Adapted from Chapter 1, “The Supermarket of Life.”

If we say the good life is a happy one, and what makes a person happy is freedom, and we define freedom as unlimited autonomy, then all our unlimited autonomy should create happy, contented people. But our unlimited autonomy isn’t bringing happiness; it’s producing stasis, exhaustion, and hurry.

David Brooks says it like this:

In a culture of “I’m Free to Be Myself,” individuals are lonely and loosely attached. Community is attenuated, connections are dissolved, and loneliness spreads. This situation makes it difficult to be good—to fulfill the deep human desires for love and connection. It’s hard on people of all ages, but it’s especially hard on young adults. They are thrown into a world that is unstructured and uncertain, with few authorities or guardrails except those they are expected to build on their own.

Our freedom narrative in the West—choosing your own destiny according to your own sense of autonomous freedom— is leaving us at sea in endless choice. We are lonely, exhausted, and unsure what success or joy even looks like anymore.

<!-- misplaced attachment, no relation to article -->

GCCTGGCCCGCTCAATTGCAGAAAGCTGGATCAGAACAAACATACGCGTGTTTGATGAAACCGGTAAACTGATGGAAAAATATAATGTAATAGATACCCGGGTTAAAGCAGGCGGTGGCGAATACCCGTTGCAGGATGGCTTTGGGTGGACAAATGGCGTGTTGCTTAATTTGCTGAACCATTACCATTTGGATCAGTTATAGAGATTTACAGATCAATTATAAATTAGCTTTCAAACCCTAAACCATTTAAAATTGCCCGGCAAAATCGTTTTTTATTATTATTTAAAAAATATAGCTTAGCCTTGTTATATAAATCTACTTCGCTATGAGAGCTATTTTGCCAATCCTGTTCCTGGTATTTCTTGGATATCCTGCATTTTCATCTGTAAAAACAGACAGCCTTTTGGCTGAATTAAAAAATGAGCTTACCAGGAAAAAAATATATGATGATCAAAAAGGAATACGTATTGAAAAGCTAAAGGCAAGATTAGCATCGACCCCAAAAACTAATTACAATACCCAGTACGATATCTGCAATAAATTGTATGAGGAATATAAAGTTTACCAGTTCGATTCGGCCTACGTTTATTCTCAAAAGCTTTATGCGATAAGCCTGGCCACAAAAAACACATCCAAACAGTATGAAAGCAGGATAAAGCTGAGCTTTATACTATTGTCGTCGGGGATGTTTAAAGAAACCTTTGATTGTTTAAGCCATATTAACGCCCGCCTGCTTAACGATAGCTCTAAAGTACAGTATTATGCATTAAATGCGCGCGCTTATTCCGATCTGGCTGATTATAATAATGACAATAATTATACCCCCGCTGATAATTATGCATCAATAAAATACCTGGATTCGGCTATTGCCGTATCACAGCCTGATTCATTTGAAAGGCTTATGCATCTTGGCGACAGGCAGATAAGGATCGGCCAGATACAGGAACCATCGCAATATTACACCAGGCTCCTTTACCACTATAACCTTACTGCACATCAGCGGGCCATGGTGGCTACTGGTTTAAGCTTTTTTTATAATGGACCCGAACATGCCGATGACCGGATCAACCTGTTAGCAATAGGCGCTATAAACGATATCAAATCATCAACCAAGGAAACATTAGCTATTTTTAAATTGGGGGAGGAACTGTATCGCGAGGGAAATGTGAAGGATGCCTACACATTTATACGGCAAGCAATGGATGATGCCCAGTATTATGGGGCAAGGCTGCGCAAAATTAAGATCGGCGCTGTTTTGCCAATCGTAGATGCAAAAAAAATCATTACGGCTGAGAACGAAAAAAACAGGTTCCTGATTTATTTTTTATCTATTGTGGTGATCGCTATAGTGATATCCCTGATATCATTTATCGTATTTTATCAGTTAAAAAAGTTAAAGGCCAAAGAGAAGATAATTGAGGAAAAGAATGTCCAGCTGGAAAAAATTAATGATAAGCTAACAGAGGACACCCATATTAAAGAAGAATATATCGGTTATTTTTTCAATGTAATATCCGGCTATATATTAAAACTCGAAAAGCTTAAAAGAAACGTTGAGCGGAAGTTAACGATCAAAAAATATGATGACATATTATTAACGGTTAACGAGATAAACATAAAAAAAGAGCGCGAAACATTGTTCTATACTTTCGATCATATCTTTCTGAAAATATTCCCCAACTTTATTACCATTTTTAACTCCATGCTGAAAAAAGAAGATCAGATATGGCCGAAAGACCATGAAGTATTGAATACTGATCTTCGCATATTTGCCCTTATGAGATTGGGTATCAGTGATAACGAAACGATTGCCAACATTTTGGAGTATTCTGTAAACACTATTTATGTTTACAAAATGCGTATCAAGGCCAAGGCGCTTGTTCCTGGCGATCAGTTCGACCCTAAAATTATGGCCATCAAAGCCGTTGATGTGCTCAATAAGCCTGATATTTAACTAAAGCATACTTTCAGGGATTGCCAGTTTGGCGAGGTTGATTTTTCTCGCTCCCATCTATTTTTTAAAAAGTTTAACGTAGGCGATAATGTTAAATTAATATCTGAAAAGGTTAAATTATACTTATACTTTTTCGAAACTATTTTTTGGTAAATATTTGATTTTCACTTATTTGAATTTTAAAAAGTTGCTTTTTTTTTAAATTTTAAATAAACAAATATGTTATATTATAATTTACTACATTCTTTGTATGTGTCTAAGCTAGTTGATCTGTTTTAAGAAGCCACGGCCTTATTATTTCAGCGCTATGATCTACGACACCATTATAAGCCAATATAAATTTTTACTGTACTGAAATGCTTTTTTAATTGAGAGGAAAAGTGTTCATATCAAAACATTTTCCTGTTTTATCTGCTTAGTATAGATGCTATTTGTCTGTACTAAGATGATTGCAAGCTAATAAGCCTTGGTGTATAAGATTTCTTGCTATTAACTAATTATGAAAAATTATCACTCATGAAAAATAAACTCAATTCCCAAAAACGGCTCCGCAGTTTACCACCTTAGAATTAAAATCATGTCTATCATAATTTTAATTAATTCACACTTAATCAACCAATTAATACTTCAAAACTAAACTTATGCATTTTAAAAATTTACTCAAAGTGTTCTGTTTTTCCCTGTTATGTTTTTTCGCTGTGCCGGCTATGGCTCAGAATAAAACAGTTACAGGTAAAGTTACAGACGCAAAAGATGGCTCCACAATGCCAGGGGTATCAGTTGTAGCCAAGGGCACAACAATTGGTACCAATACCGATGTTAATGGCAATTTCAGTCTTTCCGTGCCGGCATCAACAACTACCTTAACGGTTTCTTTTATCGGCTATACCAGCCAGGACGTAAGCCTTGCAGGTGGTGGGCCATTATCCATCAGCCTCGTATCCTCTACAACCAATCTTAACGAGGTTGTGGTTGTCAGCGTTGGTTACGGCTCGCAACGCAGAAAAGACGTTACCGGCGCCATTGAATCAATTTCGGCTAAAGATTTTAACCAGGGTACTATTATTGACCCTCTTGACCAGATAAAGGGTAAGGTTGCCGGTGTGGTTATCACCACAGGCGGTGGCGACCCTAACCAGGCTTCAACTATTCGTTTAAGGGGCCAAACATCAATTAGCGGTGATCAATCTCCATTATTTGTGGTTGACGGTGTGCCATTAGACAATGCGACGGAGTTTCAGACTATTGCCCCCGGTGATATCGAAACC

The gospel is the good news that Jesus’ life, death, resurrection, and ascension accomplish for us what hustle and hurry never can. We do not have to push past limits to earn our perfection before a holy God; instead, God comes near, taking on our human limits to bring us into relationship with himself. When we place our trust in him, he exchanges our sin and shame for his beloved perfection. But how do we get that goodness in us? It starts by replanting ourselves in this better story.

Whether or not we call ourselves Christians, most of us do not practically live out this better story, the one lived under the rule and leading of Jesus. The good news of Jesus takes a stick of dynamite to our carefully ordered, autonomous lives on the right and the left, so that we’re forced to reckon with this reminder from Fleming Rutledge: “If the kingdom of heaven is at hand, as John the Baptist says, then all our other kingdoms are called radically into question, including my own private kingdom, and yours.” We are not the monarchs of our own lives.